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How does body mass index relate to death from most causes?

A recent study in The Lancet demonstrated new findings on the association of body mass index and all-cause mortality.

High body mass index (BMI) has shown to be correlated with higher mortality and health problems. In 2015, there were nearly four million deaths associated with high BMI. Major studies have described a U-shaped association with the BMI and mortality, meaning there is are increased mortality with both low BMI and high BMI The lowest mortality occurred at the healthy BMI range of 20-25 kg/ m2. As there were some discrepancies among the findings of previous studies, a recent study aimed to examine the link of BMI with all-cause and cause-specific odds of dying. The results were published in The Lancet.

The study was conducted in the United Kingdom (UK) and used primary care data from the Clinical Practice Research Datalink (CPRD) linked to national mortality registration data. Researchers followed the participants’ data from the start of the CPRD database or five-year anniversary of their first BMI record or January 1, 1998, and continued until their death or March 8, 2016.

They included data from a total of 3.6 million people and recorded 367, 512 deaths. Based on the findings, most causes of mortality, including cancer, cardiovascular diseases, and respiratory diseases, had a J-shaped association which means that there is an increased number of deaths in both low and high BMI ends of the spectrum making a shape resembling the letter J.The lowest risk of death has occurred in the range 21–25 kg/m².

For other causes of mortality, like mental, behavioral, neurological, and accidental (non-transport-related) causes, BMI was inversely associated with mortality. This means that lower BMIs were associated with a higher number of deaths.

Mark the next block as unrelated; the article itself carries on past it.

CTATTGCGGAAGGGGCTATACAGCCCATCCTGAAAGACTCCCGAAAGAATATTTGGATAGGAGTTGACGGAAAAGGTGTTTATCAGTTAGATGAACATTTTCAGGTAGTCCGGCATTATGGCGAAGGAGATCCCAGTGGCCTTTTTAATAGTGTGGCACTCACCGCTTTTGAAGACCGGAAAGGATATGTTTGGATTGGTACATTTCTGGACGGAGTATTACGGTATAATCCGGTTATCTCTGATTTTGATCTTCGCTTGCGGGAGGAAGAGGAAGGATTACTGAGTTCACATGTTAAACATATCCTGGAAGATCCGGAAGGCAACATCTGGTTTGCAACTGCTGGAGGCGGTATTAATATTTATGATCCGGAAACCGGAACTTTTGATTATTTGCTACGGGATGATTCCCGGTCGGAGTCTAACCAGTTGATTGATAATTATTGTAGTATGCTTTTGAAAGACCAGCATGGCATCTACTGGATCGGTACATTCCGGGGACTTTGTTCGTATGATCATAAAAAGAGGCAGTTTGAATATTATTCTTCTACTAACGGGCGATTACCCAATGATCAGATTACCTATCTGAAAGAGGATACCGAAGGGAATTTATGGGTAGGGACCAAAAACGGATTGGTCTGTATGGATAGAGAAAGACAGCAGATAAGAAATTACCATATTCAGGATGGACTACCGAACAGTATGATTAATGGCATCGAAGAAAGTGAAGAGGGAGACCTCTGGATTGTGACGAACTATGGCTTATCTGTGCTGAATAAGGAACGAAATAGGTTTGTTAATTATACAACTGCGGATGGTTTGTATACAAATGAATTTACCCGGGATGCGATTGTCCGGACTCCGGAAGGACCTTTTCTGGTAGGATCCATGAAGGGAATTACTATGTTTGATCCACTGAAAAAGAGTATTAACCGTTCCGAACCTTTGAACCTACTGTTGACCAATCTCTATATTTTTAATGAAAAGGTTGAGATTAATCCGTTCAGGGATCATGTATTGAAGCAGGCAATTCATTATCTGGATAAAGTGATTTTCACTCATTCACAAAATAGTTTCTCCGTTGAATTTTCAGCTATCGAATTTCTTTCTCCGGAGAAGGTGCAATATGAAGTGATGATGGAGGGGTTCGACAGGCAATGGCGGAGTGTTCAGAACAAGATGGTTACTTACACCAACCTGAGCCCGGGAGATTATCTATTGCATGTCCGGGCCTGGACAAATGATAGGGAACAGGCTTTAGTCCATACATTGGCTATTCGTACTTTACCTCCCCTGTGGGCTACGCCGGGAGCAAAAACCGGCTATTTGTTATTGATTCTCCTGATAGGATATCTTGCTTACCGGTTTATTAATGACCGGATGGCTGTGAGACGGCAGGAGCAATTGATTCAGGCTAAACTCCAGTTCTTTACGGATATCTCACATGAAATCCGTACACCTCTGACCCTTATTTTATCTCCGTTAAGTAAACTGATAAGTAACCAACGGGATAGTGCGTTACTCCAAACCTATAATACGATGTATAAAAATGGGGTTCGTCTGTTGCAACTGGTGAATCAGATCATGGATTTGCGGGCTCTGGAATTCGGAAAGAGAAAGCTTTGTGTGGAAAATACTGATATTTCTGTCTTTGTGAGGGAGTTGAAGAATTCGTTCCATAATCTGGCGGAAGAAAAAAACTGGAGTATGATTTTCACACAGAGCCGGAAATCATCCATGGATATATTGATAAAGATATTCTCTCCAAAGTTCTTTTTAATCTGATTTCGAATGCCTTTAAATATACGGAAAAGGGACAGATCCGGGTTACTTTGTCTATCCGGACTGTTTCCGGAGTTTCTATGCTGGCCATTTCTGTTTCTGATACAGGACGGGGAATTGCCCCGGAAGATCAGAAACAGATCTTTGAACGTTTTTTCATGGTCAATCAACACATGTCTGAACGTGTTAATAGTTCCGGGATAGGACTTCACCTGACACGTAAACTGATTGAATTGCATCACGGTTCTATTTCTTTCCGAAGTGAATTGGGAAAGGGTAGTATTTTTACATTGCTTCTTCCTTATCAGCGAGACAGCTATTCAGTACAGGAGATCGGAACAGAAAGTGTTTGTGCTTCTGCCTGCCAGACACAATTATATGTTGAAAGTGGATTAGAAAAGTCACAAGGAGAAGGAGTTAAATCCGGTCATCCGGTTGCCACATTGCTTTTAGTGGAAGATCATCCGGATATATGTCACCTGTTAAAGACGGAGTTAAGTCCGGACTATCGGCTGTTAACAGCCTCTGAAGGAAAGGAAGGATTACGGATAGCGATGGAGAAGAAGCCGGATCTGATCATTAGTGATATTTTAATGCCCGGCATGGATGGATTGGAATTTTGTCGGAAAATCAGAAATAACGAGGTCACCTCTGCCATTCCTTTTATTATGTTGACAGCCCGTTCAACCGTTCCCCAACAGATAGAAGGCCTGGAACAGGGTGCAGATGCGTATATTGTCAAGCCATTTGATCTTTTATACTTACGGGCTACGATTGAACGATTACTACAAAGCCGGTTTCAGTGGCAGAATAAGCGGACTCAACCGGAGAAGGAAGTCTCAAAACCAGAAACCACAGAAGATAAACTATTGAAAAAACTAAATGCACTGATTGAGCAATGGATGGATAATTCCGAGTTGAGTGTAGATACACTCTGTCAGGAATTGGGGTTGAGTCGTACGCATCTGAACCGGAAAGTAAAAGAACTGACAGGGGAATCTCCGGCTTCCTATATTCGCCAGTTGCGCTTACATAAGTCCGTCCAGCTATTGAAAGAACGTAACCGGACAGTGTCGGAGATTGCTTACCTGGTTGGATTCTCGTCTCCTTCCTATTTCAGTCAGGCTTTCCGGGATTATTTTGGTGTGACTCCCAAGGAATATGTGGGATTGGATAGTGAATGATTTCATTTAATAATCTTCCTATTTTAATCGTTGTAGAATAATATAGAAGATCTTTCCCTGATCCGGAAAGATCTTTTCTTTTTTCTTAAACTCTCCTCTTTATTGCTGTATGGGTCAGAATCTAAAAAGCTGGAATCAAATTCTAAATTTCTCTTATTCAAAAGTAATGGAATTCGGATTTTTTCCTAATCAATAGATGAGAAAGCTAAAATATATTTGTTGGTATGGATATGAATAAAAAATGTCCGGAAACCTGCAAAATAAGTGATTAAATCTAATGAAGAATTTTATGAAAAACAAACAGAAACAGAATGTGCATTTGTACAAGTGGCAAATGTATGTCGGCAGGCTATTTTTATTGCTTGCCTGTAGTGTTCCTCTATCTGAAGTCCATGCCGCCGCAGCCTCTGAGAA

The associations between mortality and BMI were more significant among the younger population. Additionally, the life expectancy was shorter among obese and underweight men and women older than 40 years old, compared to those with healthy BMI.

The authors concluded that BMI has a J-shaped relationship with most causes of mortality except for mental and behavioral causes. In these cases, the correlation is more evident in lower BMI measurements.

Written by Nima Makhdami, M.D.

Reference: Bhaskaran, K., dos-Santos-Silva, I., Leon, D. A., Douglas, I. J., & Smeeth, L. (2018). Association of BMI with overall and cause-specific mortality: a population-based cohort study of 3· 6 million adults in the UK. The Lancet Diabetes & Endocrinology.

Nima Makhdami
Nima Makhdami
Nima has experience as an emergency room physician and clinical research associate. He also has experience in medical literature, clinical data analysis and was a member of a research team for several published articles. He is working on several clinical research projects at the University of Toronto, McMaster University, and Western University. Writing for Medical News Bulletin has allowed Nima to follow his passion for medical writing. He is also passionate about internal medicine and hopes to continue his education in internal medicine residency in the near future. He enjoys playing piano and abstract painting.
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